By Matt Janeczko, OFM Cap. When a great crowd gathered and people from town after town came to him, he said in a parable: “A sower went out to sow his seed; and as he sowed, some fell on the path and was trampled on, and the birds of the air ate it up. Some fell on the rock; and as it grew up, it withered for lack of moisture. Some fell among thorns, and the thorns grew with it and choked it. Some fell into good soil, and when it grew, it produced a hundredfold.” As he said this, he called out, “Let anyone with ears to hear listen!”
Who is the sower?
Indeed, we sow many seeds in our lives: the ideas, hopes, dreams, fears, and desires of every generation are sown into the ground of our culture. As #neverforget germinates throughout social media today, I’m struck that almost all the students who will attend our Mass of the Holy Spirit this morning cannot remember 9/11/01. The seniors are eighteen at the oldest: this means that they were four years old when the Towers went down, perhaps starting pre-K when the Pentagon smoldered. And where were the eighth graders when a few brave souls said, “Let’s Roll,” but solely hope in the hearts of their parents.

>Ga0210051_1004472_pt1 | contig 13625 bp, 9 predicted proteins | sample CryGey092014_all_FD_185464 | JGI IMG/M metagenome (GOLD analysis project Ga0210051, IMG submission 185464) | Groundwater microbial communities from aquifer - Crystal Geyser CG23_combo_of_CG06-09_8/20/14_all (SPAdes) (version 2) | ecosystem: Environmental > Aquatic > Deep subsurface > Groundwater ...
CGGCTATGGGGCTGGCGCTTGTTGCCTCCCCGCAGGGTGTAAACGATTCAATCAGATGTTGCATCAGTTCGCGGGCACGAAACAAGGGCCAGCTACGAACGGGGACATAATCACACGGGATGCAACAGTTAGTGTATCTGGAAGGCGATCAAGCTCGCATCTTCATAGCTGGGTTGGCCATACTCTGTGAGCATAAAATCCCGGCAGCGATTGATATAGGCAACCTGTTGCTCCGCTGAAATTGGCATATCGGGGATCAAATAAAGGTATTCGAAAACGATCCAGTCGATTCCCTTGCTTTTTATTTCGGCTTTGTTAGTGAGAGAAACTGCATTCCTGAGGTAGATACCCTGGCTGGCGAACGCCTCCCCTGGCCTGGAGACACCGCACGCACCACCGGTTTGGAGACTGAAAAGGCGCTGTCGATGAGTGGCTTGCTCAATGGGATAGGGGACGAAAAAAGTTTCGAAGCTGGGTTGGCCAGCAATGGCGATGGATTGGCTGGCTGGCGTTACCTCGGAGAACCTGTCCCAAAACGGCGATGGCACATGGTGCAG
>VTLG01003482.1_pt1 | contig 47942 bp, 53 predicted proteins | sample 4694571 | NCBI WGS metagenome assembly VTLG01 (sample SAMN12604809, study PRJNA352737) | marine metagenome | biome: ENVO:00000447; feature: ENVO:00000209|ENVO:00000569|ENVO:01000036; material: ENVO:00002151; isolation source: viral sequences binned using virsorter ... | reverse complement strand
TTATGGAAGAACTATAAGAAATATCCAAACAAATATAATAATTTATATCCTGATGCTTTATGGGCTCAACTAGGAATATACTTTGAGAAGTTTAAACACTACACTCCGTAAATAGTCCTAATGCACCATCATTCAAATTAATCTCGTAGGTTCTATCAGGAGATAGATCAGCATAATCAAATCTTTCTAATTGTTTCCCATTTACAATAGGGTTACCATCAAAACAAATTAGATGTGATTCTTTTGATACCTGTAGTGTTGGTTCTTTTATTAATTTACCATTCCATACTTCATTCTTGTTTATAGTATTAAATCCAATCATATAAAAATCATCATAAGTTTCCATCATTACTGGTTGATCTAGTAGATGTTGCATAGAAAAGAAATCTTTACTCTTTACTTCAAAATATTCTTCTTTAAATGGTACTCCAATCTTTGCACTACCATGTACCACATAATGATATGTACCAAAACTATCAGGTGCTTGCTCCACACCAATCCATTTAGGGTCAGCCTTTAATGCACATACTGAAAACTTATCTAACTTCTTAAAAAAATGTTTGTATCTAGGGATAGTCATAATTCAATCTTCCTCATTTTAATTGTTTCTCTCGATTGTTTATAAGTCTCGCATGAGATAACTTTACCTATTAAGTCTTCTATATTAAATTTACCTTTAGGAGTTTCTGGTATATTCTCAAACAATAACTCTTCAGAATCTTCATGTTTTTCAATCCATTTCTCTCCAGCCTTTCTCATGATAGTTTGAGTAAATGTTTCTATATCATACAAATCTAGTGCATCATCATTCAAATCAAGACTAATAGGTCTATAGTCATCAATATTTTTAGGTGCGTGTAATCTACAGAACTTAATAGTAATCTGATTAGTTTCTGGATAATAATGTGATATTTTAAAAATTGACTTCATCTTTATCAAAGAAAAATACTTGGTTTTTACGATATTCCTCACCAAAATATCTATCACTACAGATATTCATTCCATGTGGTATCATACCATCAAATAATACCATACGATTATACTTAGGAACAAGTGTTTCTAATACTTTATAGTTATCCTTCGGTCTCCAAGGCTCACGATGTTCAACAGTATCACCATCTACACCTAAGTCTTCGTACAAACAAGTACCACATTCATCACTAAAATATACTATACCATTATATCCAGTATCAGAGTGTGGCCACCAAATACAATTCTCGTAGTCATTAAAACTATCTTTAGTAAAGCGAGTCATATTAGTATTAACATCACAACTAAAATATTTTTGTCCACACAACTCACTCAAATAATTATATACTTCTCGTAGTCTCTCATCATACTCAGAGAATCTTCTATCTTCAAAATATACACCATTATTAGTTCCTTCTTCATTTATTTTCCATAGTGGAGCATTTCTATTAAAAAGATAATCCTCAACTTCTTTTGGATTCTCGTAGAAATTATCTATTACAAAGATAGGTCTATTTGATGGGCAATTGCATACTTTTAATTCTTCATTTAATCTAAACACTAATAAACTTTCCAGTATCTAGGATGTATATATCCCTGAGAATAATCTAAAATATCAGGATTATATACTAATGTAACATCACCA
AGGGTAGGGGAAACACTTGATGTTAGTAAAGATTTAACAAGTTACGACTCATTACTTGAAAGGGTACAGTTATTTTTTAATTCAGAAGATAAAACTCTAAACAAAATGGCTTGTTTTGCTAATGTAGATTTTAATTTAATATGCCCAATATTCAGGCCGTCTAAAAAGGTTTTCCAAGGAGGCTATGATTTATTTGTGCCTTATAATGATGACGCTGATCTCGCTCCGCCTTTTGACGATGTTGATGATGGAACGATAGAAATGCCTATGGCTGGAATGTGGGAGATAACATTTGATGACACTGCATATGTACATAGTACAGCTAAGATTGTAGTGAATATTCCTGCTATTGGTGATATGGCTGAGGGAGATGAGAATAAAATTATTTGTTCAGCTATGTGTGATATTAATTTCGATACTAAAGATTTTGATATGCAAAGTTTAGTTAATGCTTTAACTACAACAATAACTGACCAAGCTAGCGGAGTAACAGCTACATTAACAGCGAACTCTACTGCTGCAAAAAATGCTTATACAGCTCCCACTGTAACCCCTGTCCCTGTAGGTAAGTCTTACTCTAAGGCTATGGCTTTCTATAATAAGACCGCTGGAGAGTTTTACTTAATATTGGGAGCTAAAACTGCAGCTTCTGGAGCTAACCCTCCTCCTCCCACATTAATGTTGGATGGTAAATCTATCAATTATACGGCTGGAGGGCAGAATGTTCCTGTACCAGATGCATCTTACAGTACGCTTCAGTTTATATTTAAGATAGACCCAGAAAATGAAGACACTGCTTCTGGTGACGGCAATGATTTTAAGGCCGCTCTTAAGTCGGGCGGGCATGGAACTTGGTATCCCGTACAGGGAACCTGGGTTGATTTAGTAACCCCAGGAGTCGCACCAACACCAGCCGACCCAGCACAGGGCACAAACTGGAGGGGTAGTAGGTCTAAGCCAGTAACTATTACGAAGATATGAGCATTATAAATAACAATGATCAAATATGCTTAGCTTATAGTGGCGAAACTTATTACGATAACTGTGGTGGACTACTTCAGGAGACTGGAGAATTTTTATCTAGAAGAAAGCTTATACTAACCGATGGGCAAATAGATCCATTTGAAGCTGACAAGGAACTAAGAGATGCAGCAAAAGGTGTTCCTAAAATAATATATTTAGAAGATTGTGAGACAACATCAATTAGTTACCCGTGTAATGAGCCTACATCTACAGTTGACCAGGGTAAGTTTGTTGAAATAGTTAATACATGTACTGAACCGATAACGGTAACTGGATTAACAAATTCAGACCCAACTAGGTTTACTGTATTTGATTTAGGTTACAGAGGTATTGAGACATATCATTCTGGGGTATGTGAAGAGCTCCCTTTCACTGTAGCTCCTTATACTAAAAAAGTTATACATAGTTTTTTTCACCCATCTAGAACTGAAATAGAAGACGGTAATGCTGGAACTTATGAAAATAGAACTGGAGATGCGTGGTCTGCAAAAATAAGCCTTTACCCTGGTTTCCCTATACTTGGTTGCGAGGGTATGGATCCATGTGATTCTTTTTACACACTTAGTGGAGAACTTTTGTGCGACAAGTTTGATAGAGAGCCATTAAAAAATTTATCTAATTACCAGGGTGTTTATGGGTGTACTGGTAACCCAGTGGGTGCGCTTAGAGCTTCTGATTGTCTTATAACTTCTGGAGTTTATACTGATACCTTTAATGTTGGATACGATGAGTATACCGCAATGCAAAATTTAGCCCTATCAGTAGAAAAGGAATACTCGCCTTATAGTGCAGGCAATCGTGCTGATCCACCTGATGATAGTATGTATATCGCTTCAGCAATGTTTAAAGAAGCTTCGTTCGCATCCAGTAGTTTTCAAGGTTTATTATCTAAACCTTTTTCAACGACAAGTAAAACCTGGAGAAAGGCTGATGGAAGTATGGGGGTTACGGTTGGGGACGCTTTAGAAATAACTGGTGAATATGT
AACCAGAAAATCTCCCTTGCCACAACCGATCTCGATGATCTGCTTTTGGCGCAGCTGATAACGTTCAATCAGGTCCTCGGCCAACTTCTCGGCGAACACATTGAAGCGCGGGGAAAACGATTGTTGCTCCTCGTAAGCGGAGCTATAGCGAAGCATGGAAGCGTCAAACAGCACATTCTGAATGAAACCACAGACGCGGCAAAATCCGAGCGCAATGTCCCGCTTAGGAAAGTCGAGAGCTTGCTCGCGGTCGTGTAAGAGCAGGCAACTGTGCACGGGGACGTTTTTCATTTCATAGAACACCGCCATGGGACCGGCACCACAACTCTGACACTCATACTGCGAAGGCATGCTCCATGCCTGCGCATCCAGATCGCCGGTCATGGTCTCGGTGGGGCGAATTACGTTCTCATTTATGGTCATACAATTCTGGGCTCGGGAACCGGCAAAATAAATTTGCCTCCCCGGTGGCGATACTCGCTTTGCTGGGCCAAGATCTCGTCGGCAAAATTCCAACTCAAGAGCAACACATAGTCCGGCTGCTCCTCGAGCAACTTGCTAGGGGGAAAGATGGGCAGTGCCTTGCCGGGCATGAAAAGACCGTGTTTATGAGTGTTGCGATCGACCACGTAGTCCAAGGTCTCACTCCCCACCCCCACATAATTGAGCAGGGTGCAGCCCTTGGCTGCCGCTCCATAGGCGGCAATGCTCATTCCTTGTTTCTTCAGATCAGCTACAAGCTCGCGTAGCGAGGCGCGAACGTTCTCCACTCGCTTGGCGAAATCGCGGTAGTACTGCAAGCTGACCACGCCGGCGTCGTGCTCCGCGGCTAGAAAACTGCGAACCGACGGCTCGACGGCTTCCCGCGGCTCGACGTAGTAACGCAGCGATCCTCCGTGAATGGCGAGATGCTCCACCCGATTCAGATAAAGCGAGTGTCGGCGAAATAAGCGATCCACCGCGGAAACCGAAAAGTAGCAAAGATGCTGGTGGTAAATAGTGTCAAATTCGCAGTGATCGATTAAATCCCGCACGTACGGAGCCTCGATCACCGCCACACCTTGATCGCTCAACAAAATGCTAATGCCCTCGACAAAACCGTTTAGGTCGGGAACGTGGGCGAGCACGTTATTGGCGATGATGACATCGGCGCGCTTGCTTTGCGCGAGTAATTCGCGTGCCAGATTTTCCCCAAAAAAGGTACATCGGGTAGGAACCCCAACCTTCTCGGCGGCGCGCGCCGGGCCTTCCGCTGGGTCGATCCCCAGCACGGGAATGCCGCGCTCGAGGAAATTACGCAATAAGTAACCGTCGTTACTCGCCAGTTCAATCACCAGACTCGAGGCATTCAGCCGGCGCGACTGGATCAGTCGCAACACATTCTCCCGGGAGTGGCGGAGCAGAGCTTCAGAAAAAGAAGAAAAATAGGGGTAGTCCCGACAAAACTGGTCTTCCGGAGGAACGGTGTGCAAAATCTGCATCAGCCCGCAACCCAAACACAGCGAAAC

I #neverforget the smell that drifted over the Hudson River some years ago: the smell of two missing buildings, the haunting incense of evil covering our lives.
The seeds of death were planted this day so many years ago; years, these seeds grew into many things, of varying shapes and sizes: grief and horror, compassion and mercy, remembrance and renewed hope. My students today may not have experienced the planting of these seeds: but they can certainly take their cues from us on how we’ve nurtured the seeds of remembrance. May a plant of mercy grow where the Towers stood – and may not of us, even those of us who weren’t there to remember, never forget.